Anthony Sullivan was a young Australian with Robert Redford looks. Richard Adams emigrated from the Philippines as a child and became an American citizen. The two met in Los Angeles, fell in love and got married in Boulder, Colorado -- long before any state legalized same-sex marriage.
County Clerk Clela Rorex issued the gay couple a marriage license at 11 a.m., April 21, 1975.
Nothing in the Colorado marriage code mentioned same-sex marriage, and Rorex signed licenses for six couples before the district attorney intervened and put an end to them. But the licenses were never rescinded.
Sullivan and Adams believed their marriage was legal and embarked on a decades-long struggle to attain permanent resident status for Sullivan.
They became the first gay couple to sue the federal government for recognition of their marriage, effectively launching a movement that helped lead to the Supreme Court's ruling a year ago that struck down the Defense of Marriage Act, which defined marriage as between a man and a woman.
But even now, a year after that historic ruling, Sullivan, 72, remains in America, undocumented.
In April, he filed a motion for the government to reopen his case and grant him a green card.
Federal immigration law says a U.S. citizen or green card holder can sponsor a spouse so that they can remain together in America. But because of DOMA, the law did not afford that right to binational gay couples.
After DOMA's demise, about 40,000 such couples became eligible for immigration rights. Previously, they were forced to choose between love and country -- and many of them lived in exile to be together.
"The DOMA ruling completely changed the landscape," said Michael Sisitzky, an attorney with Immigration Equality, an organization that has been working with same-sex binational couples for two decades.
It was a watershed moment, and within one week of the ruling, Immigration Equality heard from 1,500 couples seeking help. That's more than the total number of inquiries the group got the year before, Sisitzky said.
"It was as if a light switch had gone off," he said. "LGBT couples go through the same process now as straight couples."
However, some people, like Sullivan, have been left behind, said his attorney, Lavi Soloway.
Six months before the DOMA ruling, Sullivan's spouse died. Soloway said gay and lesbian widows and widowers are fighting to get their marriages recognized even though they no longer have a spouse who can sponsor them for a visa.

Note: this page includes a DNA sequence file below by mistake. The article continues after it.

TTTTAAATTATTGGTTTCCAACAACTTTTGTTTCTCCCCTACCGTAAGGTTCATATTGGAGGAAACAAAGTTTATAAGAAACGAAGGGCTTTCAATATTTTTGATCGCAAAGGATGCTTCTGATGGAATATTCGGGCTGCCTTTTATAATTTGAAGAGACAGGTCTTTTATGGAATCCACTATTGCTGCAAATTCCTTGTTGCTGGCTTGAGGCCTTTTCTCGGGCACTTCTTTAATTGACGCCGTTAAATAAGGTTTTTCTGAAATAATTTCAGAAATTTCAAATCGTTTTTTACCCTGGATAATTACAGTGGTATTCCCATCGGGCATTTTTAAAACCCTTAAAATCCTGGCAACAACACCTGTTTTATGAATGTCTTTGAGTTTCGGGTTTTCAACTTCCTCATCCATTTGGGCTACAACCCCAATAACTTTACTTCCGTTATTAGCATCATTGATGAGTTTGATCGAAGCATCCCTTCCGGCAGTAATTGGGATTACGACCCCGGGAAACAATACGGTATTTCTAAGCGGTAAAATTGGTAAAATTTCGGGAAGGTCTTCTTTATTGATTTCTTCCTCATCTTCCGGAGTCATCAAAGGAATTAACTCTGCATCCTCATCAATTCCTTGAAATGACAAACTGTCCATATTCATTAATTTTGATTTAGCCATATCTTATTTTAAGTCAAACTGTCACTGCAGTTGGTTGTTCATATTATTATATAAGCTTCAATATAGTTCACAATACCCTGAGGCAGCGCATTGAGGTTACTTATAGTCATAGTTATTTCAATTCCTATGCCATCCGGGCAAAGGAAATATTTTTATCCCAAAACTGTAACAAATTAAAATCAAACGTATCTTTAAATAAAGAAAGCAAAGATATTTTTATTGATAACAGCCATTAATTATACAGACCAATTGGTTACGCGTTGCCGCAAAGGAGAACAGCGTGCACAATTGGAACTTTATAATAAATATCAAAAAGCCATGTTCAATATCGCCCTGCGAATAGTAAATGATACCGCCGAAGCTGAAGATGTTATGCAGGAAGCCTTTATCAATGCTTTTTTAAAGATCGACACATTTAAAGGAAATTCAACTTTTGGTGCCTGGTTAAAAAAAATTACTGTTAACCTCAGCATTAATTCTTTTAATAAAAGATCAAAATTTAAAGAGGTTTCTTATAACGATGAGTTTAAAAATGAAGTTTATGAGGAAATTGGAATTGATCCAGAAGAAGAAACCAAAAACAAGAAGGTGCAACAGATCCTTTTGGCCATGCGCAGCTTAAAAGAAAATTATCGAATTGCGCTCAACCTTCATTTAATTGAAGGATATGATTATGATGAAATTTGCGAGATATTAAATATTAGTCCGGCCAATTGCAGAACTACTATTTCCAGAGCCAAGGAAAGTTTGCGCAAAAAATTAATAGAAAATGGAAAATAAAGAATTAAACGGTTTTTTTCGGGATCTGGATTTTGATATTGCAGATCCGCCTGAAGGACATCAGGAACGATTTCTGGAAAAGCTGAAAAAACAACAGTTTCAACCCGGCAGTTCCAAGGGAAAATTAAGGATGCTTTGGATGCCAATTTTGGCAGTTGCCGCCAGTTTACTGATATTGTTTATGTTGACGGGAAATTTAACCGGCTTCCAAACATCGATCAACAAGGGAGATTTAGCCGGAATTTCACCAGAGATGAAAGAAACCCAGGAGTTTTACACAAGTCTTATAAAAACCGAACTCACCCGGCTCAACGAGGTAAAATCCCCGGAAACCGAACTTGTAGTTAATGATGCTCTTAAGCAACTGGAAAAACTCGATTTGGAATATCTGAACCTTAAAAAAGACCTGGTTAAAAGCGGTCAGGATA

Sullivan hopes that the U.S. Citizenship and Immigration Service will allow him to live in the United States, as he has done for the past 40 years, legally.
"Common sense says that my petition should be accepted. Decency also says it should be accepted," Sullivan said. "At the moment, I am just living my life day to day. "
A license and a letter
At 29, Sullivan left home in Sydney, Australia, and was in the middle of an around-the-world trip when he stumbled upon Adams at a gay bar called The Closet in Los Angeles. It was Cinco de Mayo, 1971.
The two agreed to meet for a date the next day at Greta Garbo's star on Hollywood Boulevard. Soon after, they knew they wanted to spend the rest of their lives together.
But Sullivan was on a tourist visa in the United States. He was not permitted to work. He would have to leave the country when his visa expired. They began to think about ways they could stay together.
There was no country in the world then that allowed immigration rights for same-sex partners, nowhere they could go. Sullivan remained in the country -- illegally.
Then, on television one day, they heard the most incredible news: a Colorado clerk had issued a marriage license to two men. Sullivan and Adams immediately made plans to fly to Boulder.
Rorex, the Boulder County clerk, was 31, wore her skirts short and her hair long. She'd joined the National Organization for Women and was swept up in the movement for equal rights. She surprised even herself by winning the clerk's race.
She'd been on the job only three months when a couple from Colorado Springs -- David McCord and David Zamora -- showed up wanting to get married. After she learned from the district attorney that nothing in the marriage code referred to gay marriages as illegal, Rorex granted the two men their wish.
She did not know any gay people; she'd grown up in the small town of Steamboat Springs, Colorado, before it became a skiing haven. Her world was pretty insular.